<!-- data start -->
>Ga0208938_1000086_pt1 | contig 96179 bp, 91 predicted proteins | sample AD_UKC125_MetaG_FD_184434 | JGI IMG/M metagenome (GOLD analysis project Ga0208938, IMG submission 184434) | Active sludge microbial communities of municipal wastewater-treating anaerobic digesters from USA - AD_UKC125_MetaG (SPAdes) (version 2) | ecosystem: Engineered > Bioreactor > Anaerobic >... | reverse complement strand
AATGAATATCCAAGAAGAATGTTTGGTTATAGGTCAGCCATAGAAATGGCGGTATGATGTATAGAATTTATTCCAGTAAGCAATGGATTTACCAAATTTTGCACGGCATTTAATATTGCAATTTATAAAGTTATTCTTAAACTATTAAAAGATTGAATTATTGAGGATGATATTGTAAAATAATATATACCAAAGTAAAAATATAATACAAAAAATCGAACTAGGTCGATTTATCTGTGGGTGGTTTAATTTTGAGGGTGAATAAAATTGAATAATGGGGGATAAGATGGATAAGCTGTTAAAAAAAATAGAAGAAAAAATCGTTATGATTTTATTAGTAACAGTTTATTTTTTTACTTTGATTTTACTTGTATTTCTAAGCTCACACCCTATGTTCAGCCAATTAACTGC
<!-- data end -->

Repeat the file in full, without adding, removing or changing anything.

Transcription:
>Ga0208938_1000086_pt1 | contig 96179 bp, 91 predicted proteins | sample AD_UKC125_MetaG_FD_184434 | JGI IMG/M metagenome (GOLD analysis project Ga0208938, IMG submission 184434) | Active sludge microbial communities of municipal wastewater-treating anaerobic digesters from USA - AD_UKC125_MetaG (SPAdes) (version 2) | ecosystem: Engineered > Bioreactor > Anaerobic >... | reverse complement strand
AATGAATATCCAAGAAGAATGTTTGGTTATAGGTCAGCCATAGAAATGGCGGTATGATGTATAGAATTTATTCCAGTAAGCAATGGATTTACCAAATTTTGCACGGCATTTAATATTGCAATTTATAAAGTTATTCTTAAACTATTAAAAGATTGAATTATTGAGGATGATATTGTAAAATAATATATACCAAAGTAAAAATATAATACAAAAAATCGAACTAGGTCGATTTATCTGTGGGTGGTTTAATTTTGAGGGTGAATAAAATTGAATAATGGGGGATAAGATGGATAAGCTGTTAAAAAAAATAGAAGAAAAAATCGTTATGATTTTATTAGTAACAGTTTATTTTTTTACTTTGATTTTACTTGTATTTCTAAGCTCACACCCTATGTTCAGCCAATTAACTGC